Thursday, March 31, 2022

Isolation (Ireland, 2005)

An obscure and unknown (assumedly outside of Ireland that is) direct-to-DVD science cum nature-gone-wrong film that truly deserves a wider audience than it has, and not just for being an early and almost showcase role for Ruth Negga, the Ethiopian-born Ireland-raised beauty who proved herself a thespian talent of special note in that great over-the-top TV series that was/is Preacher (2016-19 / trailers: Season 1 & Season 2 & Season 3 & Season 4)... though some — those who don't read blogs like this — would probably list her Oscar-nominated performance in Loving (2016 / trailer) as the real proof of the pudding. (Or, more recently, her performance in Netfux's excellent Passing [1921 / trailer].)
Here, in Isolation, she plays the final girl in what is one dank, intense and suspenseful and ultimately highly depressing, blood-spattered horror film about, well, unbelievably enough, parasitical killer mutated cow embryos. Bovine babies never looked anything like this before...
Trailer to
The movie is the first full-length directorial effort of Irishman Billy O'Brien, who proved his mettle with a selection of short films and, after Isolation, has since gone on to a variety of other criminally under-appreciated movies ranging from trashy (Ferocious Planet [2011 / trailer]) to the genre-bending Scintilla (2014 / trailer) to the oddly disturbing I Am Not a Serial Killer (2016 / trailer). Why this guy doesn't have a booming career is unexplainable to us, for he knows how to make a good movie as much as he knows how to turn shit into alpaca (see: Ferocious Planet).
Isolation is anything but alpaca: it's a movie that sometimes unnerves you, often keeps on the edge of your seat, and keeps you interested until the end. Okay, the core concept of the narrative — somewhat unethical scientific experiments in an obscure location go wrong, people die — ain't new, but O'Brien takes his tried and true ingredients and does a lot with them, ably assisted by a small but tight cast who all, just like Negga, do a damn good job at making their somewhat sketchy characters believable people with distinct personalities.
In desperation to keep his grimy, rundown, rural farm, Dan (John Lynch, a familiar face from Hardware [1990 / trailer] & Black Death [2010 / trailer]) agrees to hosting some secret experiments involving cow foeti. Complications arise, and Orla (Essie Davis of The Babadook [2014 / trailer]) the vet in charge — one can only wonder how often she prepared for the arm up the cow vagina scene, which was truly a new sight for us — wants to abort the project, but of course John (Marcel Lures), the obviously shifty chief scientist of Bovine Genetics Tech, says no. Mary (Negga) and Jamie (Sean Harris of Creep [2004 / trailer], Possum [2018 / trailer] & The Banishing [2020 / trailer]), two travelers parked in a tattered trailer outside the farm, get pulled into the mess when the cow birth starts to get messy and, well, things go downhill from there and get a lot messier, not to mention bloodier.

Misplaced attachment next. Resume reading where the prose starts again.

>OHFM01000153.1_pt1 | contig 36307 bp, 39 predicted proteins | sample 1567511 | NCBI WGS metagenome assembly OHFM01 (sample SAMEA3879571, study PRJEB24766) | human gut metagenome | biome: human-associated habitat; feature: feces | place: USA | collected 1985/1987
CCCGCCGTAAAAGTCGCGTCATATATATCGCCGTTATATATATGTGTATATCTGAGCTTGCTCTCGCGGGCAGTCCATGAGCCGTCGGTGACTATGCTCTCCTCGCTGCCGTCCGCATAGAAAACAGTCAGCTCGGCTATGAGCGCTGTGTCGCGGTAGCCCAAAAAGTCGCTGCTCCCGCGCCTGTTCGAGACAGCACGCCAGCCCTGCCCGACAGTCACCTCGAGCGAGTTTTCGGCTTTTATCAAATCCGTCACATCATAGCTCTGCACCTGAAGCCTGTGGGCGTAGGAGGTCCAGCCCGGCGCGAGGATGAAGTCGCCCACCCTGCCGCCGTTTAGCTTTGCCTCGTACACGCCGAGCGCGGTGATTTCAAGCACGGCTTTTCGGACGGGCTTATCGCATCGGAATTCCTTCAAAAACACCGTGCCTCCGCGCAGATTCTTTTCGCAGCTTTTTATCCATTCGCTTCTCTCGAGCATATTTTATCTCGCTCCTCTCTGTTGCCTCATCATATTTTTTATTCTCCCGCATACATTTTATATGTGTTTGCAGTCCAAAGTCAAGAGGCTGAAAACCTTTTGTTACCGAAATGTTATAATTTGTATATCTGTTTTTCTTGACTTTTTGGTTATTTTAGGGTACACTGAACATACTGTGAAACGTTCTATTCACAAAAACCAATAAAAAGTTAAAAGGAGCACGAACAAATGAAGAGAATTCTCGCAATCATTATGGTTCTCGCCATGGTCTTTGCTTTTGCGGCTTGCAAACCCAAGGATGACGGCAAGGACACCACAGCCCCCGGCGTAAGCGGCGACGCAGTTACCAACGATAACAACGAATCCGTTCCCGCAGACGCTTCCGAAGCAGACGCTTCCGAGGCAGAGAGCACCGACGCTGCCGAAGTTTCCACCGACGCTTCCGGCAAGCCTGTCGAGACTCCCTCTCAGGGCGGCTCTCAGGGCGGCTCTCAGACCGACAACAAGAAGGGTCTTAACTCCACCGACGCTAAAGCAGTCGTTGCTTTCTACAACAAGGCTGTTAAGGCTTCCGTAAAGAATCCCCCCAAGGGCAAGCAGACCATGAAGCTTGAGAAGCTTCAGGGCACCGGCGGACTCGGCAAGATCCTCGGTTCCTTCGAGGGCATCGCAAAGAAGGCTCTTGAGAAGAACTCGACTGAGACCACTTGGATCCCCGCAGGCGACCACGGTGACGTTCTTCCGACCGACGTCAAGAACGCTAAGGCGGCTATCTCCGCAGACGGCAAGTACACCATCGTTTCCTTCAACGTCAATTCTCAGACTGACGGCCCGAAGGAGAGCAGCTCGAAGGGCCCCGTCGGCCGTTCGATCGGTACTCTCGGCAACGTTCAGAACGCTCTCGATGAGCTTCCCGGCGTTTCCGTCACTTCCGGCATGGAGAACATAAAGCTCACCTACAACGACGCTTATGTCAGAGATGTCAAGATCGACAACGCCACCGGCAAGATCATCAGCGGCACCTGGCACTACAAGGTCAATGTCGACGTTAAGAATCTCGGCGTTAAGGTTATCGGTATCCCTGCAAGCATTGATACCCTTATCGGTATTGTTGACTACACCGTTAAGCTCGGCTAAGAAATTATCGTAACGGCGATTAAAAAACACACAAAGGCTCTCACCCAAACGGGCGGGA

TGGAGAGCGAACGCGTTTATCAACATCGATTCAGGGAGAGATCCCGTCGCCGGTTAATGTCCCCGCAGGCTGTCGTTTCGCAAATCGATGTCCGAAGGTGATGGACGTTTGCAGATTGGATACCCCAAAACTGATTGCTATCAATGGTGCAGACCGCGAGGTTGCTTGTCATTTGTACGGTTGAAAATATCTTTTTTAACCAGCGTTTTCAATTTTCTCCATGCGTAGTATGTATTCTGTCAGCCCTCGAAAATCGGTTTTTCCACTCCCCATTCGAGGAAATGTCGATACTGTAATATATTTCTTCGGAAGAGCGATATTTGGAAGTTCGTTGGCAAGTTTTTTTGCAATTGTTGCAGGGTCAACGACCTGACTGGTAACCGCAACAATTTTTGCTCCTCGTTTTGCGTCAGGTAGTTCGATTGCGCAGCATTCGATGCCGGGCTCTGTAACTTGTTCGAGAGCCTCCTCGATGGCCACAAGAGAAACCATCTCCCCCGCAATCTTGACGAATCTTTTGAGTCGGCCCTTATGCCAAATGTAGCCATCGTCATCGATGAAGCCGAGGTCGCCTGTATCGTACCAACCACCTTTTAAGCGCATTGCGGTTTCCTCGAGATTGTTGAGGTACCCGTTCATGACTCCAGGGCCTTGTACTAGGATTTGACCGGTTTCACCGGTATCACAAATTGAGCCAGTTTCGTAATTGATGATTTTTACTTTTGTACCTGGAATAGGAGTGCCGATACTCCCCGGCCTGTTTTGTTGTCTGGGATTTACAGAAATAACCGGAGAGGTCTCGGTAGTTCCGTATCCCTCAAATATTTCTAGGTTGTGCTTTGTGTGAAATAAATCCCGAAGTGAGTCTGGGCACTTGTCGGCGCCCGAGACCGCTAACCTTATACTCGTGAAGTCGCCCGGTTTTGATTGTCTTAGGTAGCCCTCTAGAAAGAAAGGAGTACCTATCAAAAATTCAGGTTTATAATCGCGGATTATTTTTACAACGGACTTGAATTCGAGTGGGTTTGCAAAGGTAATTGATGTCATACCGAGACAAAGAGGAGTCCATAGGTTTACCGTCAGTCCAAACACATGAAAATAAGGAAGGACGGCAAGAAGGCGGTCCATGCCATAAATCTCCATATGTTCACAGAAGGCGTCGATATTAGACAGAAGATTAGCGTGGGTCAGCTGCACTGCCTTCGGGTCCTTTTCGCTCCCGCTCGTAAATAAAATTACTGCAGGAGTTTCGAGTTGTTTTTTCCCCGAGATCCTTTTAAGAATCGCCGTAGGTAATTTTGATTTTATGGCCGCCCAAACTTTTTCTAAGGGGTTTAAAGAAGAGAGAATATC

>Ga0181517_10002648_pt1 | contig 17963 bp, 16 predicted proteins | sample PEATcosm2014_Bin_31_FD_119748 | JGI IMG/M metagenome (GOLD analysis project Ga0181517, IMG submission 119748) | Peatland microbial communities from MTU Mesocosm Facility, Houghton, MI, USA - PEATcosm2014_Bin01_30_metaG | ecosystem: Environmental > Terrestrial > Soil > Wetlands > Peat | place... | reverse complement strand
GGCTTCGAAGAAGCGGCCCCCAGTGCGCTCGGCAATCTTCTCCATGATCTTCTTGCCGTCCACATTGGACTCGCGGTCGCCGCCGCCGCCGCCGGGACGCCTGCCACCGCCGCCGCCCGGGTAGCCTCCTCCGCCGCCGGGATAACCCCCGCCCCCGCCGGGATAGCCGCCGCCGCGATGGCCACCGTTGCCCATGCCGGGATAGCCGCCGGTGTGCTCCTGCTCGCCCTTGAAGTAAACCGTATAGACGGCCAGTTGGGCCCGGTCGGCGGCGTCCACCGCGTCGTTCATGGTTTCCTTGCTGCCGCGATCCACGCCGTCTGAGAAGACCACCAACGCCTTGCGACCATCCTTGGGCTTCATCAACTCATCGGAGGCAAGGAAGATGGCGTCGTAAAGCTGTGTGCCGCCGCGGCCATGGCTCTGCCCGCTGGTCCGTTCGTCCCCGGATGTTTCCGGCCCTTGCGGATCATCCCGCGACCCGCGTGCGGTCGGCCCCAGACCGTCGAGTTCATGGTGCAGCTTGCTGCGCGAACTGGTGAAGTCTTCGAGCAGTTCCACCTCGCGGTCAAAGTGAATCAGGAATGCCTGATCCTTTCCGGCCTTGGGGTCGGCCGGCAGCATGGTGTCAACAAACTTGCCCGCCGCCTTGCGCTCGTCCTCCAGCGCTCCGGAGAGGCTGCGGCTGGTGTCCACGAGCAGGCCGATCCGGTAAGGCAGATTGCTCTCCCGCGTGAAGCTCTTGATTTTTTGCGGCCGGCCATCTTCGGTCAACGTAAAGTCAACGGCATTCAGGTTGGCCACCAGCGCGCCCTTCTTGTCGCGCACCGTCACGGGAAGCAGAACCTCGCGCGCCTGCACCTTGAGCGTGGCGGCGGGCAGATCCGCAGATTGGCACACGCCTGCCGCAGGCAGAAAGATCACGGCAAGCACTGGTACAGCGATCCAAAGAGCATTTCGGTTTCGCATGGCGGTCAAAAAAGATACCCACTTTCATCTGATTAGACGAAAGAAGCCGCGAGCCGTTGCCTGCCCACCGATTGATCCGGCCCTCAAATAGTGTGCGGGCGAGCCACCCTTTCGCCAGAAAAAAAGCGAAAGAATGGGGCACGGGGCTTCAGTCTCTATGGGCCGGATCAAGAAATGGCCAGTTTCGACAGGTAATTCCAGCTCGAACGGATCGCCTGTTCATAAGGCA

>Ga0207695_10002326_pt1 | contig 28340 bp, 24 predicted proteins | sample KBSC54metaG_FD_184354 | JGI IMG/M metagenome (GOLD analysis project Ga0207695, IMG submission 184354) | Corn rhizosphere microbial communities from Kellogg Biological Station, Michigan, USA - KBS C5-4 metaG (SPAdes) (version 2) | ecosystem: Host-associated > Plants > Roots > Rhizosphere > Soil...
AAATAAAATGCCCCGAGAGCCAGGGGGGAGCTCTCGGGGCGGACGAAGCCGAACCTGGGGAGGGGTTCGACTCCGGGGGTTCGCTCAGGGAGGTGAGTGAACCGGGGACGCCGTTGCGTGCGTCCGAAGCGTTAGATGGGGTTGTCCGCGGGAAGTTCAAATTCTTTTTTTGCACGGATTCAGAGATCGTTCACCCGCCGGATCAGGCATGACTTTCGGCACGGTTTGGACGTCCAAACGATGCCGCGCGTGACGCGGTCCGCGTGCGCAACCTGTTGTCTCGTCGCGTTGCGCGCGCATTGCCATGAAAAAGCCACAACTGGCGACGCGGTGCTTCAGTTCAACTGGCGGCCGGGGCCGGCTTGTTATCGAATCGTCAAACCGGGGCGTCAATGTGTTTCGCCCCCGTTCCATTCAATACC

Okay, we have our doubts that bovine breach births are conducted the way Dan and Jamie end up doing it, or that one gets a stillborn calf to breath in the manner that Dan does, but those are rare, blackly funny scenes in a bleak and grimy film that holds more than one surprise, a lot of cow shit, and some truly horrific and tensely suspenseful moments. (And really: how many movies have you seen that don't shy away from showing a vet bury their arm deep in a cow vagina? That alone makes the movie worth a gander.)
One might be hard pressed to say that the characters always react in a logical or intelligent manner — there's a hilariously disgusting scene involving a tractor that one does not need to be a farmer to know it ain't gonna work — but  for that this claustrophobic and grim slice of nature gone bad (thanks, once again, to man's capitalism-driven intervention) is a movie that keeps your eyes glued to the screen, despite an unnoticeably slow build-up to the actual blood and guts and farmyard violence and death and final, depressingly touching (if inevitably logical) closing scene.
Isolation is a movie that deserves discovery. Give it a go. And someone, please: give Billy O'Brien another directorial job. The man is talented: he has a good eye and knows how to hide a low budget and get convincing performances from his entire cast.
Used in the movie: Jim Ford —
I'm Going to Make Her Love Me:

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